City seeks to assure neighborhood of shelter’s ‘temporary’ presence
(Missoula Current) While the Missoula City Council took several hours Wednesday to discuss a proposal to host authorized homeless camps at city parks, it didn't have time to discuss the economic needs of the neighborhood adjacent to the Johnson Street shelter.
Council members Mike Nugent, Sandra Vasecka and Kristen Jordan sponsored a proposal that would commit the city to master plan the Johnson Street shelter property within one year and complete the building's demolition within three years.
“We're just trying to give the neighborhood some assurance and predictability,” said Nugent. “It's perfectly reasonable for that neighborhood to want some assurances, and there's no reason why we can't give it to them.”
The City Council in 2017 voted to purchase 12 acres off Johnson Street from Montana Rail Link for $2 million. They city dedicated around 4 acres of that property to develop a neighborhood park and set the remaining 8 acres aside for redevelopment.
But that promise has gone unfulfilled, largely due to the needs of the city's homeless population. After the pandemic hit, the Poverello was forced to reduce capacity and the city raced to open an emergency winter shelter on a temporary basis.
Yet the shelter has now operated for several winters and, earlier this month, it was funded to become a year-round facility. The city has dedicated millions of dollars to the shelter, and area residents now fear it will become a permanent fixture in their neighborhood.
That goes against the city's promise to bring economic opportunity to the area, residents have said. Removing the shelter within three years has support on City Council, though no vote has taken place.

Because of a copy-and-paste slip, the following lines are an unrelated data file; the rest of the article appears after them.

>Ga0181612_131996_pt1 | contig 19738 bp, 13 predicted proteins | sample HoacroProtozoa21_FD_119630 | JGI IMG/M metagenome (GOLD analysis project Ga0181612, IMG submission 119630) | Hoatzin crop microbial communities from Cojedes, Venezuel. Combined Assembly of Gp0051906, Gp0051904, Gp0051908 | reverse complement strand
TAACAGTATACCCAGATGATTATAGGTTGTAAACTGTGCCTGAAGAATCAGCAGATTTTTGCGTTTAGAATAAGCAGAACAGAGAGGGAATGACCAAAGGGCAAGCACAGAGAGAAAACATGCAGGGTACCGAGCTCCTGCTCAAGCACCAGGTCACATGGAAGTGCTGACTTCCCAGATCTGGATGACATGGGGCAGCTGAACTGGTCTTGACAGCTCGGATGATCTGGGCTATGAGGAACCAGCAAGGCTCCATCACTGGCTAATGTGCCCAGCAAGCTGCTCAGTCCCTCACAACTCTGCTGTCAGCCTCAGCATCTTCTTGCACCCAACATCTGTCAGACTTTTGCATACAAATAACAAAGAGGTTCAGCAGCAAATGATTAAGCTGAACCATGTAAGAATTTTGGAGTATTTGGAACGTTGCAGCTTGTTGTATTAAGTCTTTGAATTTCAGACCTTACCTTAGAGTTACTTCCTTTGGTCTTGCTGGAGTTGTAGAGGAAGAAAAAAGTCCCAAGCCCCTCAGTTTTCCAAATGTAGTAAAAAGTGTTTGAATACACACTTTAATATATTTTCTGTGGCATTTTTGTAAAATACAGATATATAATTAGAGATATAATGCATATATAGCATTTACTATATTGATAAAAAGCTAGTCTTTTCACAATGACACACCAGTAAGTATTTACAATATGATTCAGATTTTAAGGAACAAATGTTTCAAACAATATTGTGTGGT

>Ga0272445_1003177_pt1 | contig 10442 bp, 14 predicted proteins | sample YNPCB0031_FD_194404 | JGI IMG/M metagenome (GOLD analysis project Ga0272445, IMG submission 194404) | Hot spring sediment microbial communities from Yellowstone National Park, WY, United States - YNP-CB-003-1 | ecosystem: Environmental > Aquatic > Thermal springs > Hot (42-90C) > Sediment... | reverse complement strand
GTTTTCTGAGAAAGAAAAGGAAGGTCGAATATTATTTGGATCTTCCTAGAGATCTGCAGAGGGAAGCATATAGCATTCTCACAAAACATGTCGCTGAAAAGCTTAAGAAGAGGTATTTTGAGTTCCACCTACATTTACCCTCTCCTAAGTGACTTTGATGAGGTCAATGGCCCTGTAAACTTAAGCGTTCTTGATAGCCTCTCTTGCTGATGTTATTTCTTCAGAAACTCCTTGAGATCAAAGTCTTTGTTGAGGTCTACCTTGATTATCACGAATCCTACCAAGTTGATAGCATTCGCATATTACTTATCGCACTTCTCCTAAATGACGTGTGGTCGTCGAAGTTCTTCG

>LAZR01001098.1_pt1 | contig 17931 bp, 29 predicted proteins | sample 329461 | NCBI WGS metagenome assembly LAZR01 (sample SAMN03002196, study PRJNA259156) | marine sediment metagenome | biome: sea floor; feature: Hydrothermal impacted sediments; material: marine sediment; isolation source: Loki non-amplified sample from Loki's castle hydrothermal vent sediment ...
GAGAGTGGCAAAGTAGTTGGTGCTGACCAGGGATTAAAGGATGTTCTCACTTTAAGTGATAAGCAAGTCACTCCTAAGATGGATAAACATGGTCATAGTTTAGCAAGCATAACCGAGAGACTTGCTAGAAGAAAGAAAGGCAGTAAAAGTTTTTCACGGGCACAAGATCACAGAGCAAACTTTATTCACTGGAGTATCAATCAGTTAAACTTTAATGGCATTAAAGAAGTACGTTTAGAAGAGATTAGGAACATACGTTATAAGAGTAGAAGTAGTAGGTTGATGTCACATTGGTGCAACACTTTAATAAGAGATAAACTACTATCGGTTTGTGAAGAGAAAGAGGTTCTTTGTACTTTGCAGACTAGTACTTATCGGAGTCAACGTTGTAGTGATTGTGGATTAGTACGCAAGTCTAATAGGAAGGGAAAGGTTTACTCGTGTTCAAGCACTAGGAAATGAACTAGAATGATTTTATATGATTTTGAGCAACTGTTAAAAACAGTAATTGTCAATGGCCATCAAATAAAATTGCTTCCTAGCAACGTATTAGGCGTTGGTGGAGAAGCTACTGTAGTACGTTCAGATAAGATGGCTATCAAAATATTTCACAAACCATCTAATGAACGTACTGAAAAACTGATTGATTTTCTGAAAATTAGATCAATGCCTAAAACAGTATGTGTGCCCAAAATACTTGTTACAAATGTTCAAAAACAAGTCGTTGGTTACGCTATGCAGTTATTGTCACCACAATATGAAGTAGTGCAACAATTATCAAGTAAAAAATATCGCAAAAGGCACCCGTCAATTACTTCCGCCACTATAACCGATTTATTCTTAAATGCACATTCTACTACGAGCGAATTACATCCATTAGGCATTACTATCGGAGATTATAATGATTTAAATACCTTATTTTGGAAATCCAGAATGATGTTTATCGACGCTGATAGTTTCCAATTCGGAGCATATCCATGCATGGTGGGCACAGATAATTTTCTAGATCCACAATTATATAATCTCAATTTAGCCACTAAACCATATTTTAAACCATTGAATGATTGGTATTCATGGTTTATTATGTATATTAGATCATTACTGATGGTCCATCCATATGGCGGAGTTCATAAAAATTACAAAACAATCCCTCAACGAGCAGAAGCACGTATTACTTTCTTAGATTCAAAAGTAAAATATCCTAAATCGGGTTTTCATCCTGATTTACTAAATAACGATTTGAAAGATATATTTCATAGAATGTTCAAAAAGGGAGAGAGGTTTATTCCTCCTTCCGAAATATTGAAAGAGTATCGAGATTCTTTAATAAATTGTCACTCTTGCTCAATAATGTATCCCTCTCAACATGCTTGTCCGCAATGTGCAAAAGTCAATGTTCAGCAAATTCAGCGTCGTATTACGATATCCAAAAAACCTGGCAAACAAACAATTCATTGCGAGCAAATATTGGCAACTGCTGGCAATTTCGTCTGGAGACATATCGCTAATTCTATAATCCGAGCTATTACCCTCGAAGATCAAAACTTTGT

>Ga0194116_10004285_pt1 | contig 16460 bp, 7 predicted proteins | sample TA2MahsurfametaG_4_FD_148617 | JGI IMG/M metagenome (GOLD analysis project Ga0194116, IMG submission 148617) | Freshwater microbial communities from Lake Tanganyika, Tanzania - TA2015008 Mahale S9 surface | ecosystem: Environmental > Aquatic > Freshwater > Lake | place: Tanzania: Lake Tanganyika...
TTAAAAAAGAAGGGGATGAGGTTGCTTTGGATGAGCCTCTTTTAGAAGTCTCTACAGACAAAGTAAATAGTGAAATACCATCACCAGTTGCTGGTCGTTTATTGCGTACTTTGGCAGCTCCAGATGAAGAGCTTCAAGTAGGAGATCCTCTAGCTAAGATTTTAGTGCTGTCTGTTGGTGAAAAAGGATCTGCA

The city has already pledged to redevelop the site while looking for future options to serve the homeless. It has dedicated hours of discussion to the latter issue in recent months.
“I think this does give some predictability to the neighborhood,” said council member Amber Sherrill. “This is not the site for a permanent shelter. I think we agree on that and the administration agrees with that. This puts it on paper.”
Council member Daniel Carlino tried to push an amendment requiring the city to identify “at least” one new homeless site within a year as well. But other council members accused Carlino of grandstanding given his phrasing. City Council already has directed city staff to identify alternatives and didn't need to do it again, they noted.
Members of the public also took issue with Carlino's gamesmanship regarding efforts to redevelop the Johnson Street property at the perceived expense of the shelter. The neighborhood is circulating a petition supporting the shelter's redevelopment.
“This was part of an original plan before it was a homeless shelter. It was part of the Midtown economic plan,” resident Kevin Farmer said.
To Carlino he added, “You know that, and so does everyone else here. This is not an attack on sheltering or homelessness. It's sticking to an original plan that was agreed upon.”